Google's apps and services indeed collect a ton of your personal data, but you also have a ton of control over what data gets retained through your Google account. For example, you can manually or automatically delete things like your search history or map travels from Google's servers whenever you want. Google is also building even more privacy controls into Android 12, to help users better understand and manage which apps are trying to access their data.
And if that wasn't enough, you can go the extra step and install an alternative Android-based OS on your phone like /e/OS, which doesn't send any data to Google, and lets you know which apps are trying to collect what data, so you can decide whether the tradeoff is worth it to you or not.
Integrations, apps, and features
iOS adherents often like to reference how indispensable iMessage and Facetime are to their digital lives, and it's not hard to understand why. Those apps are pre-loaded on every Apple device, and they interoperate beautifully. But as muddled as Google's messaging app strategy has been, there are a ton of great messaging apps on Android that "just work," too. Google Messages continues to improve, and now supports end to end encryption between Messages users (much like iOS), and you can use it in any web browser or Chromebook. I've even been fairly successful in convincing most of my friends and family to use an alternative messaging platform like Signal or Telegram, so that iMessage doesn't lock me out of their circles.
Facetime is coming to Android (and Windows) with iOS 15, and even though it's not necessarily the same experience as on an iPhone, it opens up new ways for Android and iOS users to connect, and that can only be good.
iPhones can integrate smoothly with Macs and iPads, but so can Android phones with Windows PCs and Chromebooks.
Finally, my Apple friends like to talk about how their iPhones work seamlessly with their Macs and iPads, but many of those same people don't realize just how good the experience of using an Android phone with a Windows PC is. Even before the inclusion of Android apps in Windows 11, PC users could take advantage of robust services like Microsoft's Your Phone app, or Samsung's increasingly competent Dex setup. And the Phone Hub feature is something I use every day on my Chromebooks to deal with incoming notifications and messages from my Android devices.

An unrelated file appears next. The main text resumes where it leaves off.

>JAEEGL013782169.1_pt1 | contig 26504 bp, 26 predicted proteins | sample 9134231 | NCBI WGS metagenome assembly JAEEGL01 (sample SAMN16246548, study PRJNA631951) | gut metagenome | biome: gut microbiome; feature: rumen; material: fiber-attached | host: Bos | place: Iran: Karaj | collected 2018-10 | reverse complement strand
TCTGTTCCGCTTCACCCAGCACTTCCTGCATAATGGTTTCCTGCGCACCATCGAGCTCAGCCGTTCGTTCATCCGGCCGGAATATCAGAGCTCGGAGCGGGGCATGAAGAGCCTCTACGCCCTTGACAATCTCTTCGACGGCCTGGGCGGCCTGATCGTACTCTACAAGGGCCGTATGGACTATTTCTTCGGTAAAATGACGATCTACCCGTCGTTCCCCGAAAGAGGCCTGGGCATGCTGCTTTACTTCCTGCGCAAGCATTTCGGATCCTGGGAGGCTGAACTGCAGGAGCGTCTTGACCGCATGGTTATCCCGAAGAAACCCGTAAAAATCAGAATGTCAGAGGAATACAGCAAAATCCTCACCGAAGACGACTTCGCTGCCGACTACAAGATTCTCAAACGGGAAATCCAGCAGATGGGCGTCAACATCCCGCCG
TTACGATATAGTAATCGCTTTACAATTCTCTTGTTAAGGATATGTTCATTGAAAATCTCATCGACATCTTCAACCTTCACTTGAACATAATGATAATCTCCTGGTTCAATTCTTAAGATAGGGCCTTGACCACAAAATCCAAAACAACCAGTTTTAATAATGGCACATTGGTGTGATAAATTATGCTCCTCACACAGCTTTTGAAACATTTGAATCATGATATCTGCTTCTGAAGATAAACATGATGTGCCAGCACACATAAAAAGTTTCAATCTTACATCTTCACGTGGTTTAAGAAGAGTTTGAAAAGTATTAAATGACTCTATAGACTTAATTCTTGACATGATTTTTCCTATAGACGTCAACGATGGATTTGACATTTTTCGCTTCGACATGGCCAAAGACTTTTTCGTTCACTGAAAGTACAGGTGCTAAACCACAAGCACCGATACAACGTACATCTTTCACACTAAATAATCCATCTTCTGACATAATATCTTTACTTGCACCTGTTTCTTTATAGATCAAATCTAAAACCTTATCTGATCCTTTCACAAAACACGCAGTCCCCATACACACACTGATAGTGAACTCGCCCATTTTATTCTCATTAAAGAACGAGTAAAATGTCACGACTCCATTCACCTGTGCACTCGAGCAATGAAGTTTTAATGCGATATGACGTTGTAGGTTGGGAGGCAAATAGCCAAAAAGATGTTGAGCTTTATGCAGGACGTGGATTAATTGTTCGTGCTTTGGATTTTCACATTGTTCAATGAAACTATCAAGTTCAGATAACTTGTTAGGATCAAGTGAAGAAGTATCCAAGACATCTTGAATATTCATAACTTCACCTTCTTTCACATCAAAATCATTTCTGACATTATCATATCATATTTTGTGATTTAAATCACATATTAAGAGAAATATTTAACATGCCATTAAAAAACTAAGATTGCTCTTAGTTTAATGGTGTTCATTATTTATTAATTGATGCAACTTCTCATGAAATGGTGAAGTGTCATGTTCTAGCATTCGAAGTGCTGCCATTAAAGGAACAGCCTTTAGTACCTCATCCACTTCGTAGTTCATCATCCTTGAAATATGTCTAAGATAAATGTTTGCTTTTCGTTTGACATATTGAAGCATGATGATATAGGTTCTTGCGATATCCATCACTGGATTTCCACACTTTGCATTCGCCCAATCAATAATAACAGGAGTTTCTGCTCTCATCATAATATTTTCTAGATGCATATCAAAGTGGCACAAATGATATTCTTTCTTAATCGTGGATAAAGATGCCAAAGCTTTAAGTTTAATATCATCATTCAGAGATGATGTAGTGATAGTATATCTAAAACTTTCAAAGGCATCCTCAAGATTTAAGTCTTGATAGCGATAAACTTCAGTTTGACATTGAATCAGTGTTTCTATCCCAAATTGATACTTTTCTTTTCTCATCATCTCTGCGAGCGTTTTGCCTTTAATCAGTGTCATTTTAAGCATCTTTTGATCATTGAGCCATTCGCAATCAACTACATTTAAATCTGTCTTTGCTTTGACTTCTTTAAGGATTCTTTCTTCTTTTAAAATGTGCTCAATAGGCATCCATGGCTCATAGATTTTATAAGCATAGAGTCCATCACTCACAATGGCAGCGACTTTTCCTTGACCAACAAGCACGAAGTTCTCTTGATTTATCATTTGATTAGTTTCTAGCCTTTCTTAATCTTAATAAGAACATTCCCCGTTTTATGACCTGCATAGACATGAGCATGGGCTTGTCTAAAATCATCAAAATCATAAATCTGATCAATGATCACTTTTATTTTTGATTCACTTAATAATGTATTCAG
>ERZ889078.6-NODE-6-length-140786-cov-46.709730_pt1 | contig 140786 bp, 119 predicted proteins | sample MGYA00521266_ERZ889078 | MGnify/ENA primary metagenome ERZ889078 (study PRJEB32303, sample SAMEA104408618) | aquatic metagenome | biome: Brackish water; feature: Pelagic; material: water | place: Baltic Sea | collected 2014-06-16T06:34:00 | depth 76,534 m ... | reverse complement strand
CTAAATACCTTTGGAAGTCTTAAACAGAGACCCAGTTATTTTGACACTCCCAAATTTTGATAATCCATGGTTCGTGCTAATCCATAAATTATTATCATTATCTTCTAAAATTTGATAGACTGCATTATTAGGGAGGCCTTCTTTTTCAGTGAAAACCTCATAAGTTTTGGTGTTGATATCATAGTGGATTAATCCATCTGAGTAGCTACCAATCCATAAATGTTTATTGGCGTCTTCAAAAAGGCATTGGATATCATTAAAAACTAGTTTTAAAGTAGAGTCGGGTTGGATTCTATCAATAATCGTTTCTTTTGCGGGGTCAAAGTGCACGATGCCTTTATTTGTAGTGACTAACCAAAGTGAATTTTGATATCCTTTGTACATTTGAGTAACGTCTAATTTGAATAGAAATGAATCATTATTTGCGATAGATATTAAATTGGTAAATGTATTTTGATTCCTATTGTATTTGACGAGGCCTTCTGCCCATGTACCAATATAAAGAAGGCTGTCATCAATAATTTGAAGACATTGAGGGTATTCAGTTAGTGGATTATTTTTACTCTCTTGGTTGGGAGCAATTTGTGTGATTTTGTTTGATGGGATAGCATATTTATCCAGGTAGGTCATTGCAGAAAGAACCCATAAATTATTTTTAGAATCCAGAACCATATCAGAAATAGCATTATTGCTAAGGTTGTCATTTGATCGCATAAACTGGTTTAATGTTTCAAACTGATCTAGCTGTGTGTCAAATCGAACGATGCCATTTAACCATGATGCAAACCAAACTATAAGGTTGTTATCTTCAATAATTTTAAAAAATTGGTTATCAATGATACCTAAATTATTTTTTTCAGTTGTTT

Let's learn to be together, not the same
As if it weren't evident by my choice of career and my employer, I am a tech nerd. I love experimenting with all sorts of operating systems, platforms, and devices. I have no problem jumping back and forth between Android and iOS or between Chrome OS, macOS, or Windows, but I recognize that I'm in a unique position to do so. For reasons of inertia, preference, or privilege, most people tend to stick with what they're familiar with and don't venture to the other side of the digital fence. I don't harbor any ill feelings toward those who chose the technology that is right for them and their needs. You do you.
If you're an Apple fan, that's great — so am I! Apple makes some of the absolute best tech in the world, and there's a reason why it's a leader in every category it enters. Both platforms regularly influence and push each other to get better, and sometimes they flat out copy each other's best features. I just want my Apple-loving friends and family to realize that using Android (or Linux, or Windows, etc.) is a valid, legitimate, considered, and reasonable choice and that we're not "settling" or misguided. We can do everything you do just as well, and in some cases, even better.
One of the things that I love most about Android is that it's made up of a vibrant and diverse ecosystem of developers, device manufacturers, and users. So let's celebrate that diversity in tech as we should in our everyday lives.
Have a great Sunday, and I'll catch you next week.